The report concludes with the general thesis that the scholarly publishing landscape can be meaningfully changed only if the funding agencies take the lead and initiate change. But, to achieve this goal, they will need to work in close association with researchers, research institutions and learned societies which, for their part, will need to increase their responsibilities in this regard. The age of outsourcing-by-default – or is it punting? – may be at an end, and, if so, it should be replaced by strong networking efforts among these actors. Funding agencies will also need to provide more of an effective voice to the general public and its various constituents. They can also work with publishers who are willing to support the development of a scholarly publishing and communication system that corrects the flaws presently observed. For their part, publishers can meaningfully cooperate with other actors, but only if they adapt their business models to an evaluation framework where intellectual and economic value are not entangled as they presently are.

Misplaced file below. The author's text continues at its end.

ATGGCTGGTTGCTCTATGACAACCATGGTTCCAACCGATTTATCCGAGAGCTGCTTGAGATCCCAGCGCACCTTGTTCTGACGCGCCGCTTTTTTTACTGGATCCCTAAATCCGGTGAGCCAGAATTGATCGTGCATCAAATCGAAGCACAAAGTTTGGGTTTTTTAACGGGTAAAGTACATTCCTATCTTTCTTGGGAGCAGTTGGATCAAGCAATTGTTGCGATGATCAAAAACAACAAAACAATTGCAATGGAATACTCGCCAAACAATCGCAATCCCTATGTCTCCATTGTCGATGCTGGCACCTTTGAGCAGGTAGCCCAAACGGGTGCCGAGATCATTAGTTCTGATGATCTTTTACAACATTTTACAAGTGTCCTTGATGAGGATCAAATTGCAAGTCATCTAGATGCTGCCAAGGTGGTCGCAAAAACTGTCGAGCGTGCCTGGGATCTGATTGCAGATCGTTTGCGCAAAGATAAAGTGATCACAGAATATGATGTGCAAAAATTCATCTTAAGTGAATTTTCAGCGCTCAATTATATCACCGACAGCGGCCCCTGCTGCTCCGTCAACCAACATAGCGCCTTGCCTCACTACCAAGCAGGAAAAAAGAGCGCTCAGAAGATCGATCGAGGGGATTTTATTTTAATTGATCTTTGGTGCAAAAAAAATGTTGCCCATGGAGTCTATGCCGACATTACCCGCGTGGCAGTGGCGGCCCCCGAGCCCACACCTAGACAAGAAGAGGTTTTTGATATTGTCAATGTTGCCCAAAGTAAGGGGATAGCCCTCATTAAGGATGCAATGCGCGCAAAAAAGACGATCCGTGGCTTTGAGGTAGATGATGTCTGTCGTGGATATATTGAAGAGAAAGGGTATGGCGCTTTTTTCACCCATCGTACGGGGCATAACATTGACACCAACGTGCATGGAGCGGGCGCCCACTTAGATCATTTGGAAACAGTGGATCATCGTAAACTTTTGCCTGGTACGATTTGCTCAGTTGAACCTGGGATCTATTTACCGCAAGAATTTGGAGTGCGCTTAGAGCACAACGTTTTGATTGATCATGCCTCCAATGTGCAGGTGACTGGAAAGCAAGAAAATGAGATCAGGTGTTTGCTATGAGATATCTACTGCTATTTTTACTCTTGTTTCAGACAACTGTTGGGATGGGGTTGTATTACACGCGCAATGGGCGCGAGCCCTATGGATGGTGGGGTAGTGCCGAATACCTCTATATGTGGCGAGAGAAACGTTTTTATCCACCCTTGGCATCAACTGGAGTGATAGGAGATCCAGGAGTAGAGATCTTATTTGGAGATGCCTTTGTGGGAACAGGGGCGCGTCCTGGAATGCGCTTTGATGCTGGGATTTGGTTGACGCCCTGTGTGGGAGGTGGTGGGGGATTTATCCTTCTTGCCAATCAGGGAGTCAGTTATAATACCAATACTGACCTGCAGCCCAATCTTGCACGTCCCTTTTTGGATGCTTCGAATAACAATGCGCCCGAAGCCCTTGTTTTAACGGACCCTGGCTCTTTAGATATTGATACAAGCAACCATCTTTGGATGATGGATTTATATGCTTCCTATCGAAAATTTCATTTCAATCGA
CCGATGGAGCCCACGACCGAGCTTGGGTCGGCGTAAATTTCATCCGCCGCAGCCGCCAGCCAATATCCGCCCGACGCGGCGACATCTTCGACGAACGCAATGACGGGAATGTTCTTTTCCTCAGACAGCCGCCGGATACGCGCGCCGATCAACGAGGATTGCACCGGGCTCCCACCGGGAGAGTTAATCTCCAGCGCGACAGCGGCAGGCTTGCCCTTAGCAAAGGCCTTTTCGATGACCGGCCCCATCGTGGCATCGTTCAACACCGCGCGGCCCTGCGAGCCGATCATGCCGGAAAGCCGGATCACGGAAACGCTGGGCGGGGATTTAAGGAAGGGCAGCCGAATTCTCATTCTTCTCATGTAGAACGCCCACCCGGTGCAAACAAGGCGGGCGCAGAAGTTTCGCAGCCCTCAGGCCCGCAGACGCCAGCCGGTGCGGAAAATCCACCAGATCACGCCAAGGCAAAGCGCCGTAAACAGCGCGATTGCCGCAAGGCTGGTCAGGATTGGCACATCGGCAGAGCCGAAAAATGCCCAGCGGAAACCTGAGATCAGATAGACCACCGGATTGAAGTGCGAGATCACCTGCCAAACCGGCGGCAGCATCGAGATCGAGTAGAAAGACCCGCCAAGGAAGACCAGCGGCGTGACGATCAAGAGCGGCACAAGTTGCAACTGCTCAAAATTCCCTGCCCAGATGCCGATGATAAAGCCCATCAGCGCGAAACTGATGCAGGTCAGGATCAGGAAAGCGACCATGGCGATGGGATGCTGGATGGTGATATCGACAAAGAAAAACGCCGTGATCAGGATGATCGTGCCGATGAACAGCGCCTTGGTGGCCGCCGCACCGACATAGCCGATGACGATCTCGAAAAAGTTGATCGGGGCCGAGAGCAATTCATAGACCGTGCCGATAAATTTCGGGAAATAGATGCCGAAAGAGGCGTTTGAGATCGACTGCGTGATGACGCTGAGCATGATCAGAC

Funding agencies, with their access to money and their relative freedom to act, are probably best suited to shape and develop the scholarly publishing landscape of the near future, and their growing collective commitments to open science are positive signals in this regard.